Thomas Parran, Jr. was Surgeon General of the United States from 1936-1948. His work on syphilis control and administrative reform both contributed to Parran being inducted as an honorary member of Delta Omega in 1938.
Parran began his life in rural Maryland on his father's tobacco farm. He won a scholarship to study at St. John's College in Annapolis. His medical education was received at Georgetown University. His initial assignment with the Public Health Service's Hygienic Laboratory was conducting research in the rural south on sanitation conditions and building privies. In 1917, Parran became an Assistant Surgeon and continued his work in rural health and santiation. In 1924, he received the equivalent of a master's degree in public health. Parran drew the attention of Franklin D. Roosevelt, then governor of New York, and was assigned to New York State as a health commissioner. In this capacity, he was to develop a new framework for the delivery of health care in New York. Unfortunately, few of the recommendations in the framework were actually carried out. But, due to the resulting media attention after Parran's radio talk on syphilis control was censored for language, Parran and his syphilis control program received national media coverage. This coverage was important in disseminating information about syphilis and modern forms of control of the disease.
Roosevelt, now President of the United States, appointed Parran to the committee, which "drafted the Social Security Act of 1935." In 1936, Roosevelt again nominated Parran for an appointed position within the government; this time as Surgeon General. Syphilis control became the first major public health issue addressed by Surgeon General Parran. Funds were made available from the government to develop 'rapid treatment centers."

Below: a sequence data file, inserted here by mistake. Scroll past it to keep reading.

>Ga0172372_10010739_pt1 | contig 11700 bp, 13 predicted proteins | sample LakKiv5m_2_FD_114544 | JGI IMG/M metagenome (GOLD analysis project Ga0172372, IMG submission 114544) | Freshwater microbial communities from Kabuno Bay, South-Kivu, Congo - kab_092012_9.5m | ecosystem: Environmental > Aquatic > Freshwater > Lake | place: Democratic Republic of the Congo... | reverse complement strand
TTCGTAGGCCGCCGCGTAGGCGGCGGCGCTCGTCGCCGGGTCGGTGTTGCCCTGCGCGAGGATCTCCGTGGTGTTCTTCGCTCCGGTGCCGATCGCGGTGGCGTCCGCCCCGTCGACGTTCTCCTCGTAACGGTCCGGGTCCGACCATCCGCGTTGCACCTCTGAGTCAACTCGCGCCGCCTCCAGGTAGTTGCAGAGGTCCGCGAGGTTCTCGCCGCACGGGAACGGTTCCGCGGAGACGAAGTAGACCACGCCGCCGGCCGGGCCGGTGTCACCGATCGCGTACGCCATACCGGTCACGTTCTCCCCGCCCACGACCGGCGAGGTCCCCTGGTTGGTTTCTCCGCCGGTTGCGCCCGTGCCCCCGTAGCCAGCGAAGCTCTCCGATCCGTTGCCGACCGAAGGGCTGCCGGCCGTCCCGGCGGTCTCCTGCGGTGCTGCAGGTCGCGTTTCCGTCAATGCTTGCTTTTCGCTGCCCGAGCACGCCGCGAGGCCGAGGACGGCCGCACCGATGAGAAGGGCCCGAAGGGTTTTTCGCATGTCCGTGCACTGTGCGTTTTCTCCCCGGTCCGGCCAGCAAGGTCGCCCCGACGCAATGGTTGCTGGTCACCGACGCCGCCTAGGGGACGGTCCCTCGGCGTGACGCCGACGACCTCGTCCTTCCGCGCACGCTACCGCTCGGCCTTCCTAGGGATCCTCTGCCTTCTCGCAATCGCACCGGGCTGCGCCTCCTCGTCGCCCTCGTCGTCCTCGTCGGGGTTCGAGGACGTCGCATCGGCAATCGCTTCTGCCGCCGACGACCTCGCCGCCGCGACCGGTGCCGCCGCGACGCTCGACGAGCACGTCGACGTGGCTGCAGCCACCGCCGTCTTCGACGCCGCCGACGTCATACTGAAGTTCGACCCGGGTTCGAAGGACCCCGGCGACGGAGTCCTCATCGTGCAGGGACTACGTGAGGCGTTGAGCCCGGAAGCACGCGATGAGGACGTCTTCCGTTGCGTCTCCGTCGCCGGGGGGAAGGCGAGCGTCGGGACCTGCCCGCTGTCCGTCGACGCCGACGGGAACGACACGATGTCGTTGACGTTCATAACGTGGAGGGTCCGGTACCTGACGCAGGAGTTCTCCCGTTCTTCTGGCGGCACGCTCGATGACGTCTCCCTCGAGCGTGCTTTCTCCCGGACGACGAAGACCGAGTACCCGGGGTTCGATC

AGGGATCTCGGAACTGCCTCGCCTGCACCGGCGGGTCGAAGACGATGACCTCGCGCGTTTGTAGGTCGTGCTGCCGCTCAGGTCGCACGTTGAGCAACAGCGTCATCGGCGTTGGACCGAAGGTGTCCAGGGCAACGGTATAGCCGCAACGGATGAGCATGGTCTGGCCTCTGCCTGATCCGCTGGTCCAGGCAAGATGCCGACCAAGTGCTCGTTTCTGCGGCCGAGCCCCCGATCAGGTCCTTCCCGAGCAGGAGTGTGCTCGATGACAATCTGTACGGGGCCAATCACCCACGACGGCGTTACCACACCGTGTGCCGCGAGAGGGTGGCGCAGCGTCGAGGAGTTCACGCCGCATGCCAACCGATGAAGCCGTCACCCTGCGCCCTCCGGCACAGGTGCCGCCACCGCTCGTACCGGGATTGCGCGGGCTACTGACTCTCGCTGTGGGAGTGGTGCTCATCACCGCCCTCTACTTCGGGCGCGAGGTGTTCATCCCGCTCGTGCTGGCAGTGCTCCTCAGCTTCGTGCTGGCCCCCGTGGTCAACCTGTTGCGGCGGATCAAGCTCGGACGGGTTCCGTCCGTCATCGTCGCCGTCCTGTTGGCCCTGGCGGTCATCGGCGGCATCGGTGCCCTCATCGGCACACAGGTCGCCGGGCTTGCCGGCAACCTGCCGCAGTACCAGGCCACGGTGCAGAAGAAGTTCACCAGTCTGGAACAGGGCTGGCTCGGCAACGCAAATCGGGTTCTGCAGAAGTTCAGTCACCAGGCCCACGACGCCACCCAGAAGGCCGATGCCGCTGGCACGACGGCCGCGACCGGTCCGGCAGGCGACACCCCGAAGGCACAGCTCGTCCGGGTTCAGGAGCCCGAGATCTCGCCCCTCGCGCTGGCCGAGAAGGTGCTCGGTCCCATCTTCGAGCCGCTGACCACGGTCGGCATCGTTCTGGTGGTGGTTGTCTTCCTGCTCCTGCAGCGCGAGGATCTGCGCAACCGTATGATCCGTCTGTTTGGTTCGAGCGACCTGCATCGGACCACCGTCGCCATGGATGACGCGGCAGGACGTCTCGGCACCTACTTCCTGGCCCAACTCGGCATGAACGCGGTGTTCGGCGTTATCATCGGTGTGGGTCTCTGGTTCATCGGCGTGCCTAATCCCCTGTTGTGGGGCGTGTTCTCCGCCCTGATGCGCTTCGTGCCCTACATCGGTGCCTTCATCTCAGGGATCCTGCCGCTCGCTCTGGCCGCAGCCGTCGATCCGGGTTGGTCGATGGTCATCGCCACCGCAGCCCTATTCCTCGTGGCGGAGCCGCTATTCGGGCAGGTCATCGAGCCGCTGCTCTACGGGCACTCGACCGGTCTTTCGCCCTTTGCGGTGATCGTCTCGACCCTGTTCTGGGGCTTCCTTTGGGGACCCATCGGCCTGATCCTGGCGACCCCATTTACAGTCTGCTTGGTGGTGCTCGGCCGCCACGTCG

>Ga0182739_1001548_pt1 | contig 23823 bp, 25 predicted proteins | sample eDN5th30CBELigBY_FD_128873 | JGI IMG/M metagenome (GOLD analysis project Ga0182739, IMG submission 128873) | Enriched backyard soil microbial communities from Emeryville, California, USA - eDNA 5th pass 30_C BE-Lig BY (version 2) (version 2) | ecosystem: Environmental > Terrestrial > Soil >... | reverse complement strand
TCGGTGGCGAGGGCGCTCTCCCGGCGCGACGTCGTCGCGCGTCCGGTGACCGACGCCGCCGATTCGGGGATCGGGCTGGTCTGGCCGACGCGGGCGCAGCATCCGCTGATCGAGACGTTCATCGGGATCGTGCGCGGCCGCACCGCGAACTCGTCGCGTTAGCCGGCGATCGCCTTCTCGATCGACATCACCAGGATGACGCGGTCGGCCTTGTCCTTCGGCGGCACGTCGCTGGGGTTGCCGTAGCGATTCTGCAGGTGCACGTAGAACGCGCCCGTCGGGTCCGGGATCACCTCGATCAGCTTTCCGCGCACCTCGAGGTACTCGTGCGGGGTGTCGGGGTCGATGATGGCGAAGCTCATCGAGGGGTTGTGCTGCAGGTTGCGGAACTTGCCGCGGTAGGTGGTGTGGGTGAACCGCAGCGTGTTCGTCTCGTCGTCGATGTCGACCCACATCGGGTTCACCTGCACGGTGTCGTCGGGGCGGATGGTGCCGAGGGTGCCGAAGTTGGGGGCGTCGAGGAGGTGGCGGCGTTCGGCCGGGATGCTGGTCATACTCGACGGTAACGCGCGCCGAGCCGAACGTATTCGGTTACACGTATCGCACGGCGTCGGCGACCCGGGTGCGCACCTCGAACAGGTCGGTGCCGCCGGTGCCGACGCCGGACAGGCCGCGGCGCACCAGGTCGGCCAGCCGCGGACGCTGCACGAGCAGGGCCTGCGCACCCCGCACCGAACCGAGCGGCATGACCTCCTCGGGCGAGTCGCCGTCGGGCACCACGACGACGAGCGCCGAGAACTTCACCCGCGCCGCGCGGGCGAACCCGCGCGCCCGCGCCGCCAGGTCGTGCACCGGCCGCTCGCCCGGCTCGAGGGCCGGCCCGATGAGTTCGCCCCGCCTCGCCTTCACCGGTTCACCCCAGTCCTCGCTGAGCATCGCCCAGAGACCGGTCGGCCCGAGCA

Both domestically and internationally, Parran thrived as Surgeon General. In 1943 and 1944, Parran restructured the Public Health Service into a 4-bureau structure. This restructuring, which remained in place until 1967, opened a new realm for the National Institute of Health, that of extramural funding. Parran worked in international health by serving with the Rockefeller Foundation, the Pan American Health Organization, and chairing an international health conference.
Upon his retirement from the Public Health Service in 1948, Parran continued in the role of public health administrator by becoming the first dean of the newly formed School of Public Health at the University of Pittsburgh. He was key in structuring the school and bringing the core of the researchers for the continuation of the school.
Upon his second retirement in 1958, Parran continued to work in public health. He was president of the Avalon Foundation and a trustee in the A.W. Mellon Educational and Charitable Trust. Parran died in 1968 in Pittsburgh, Pennsylvania.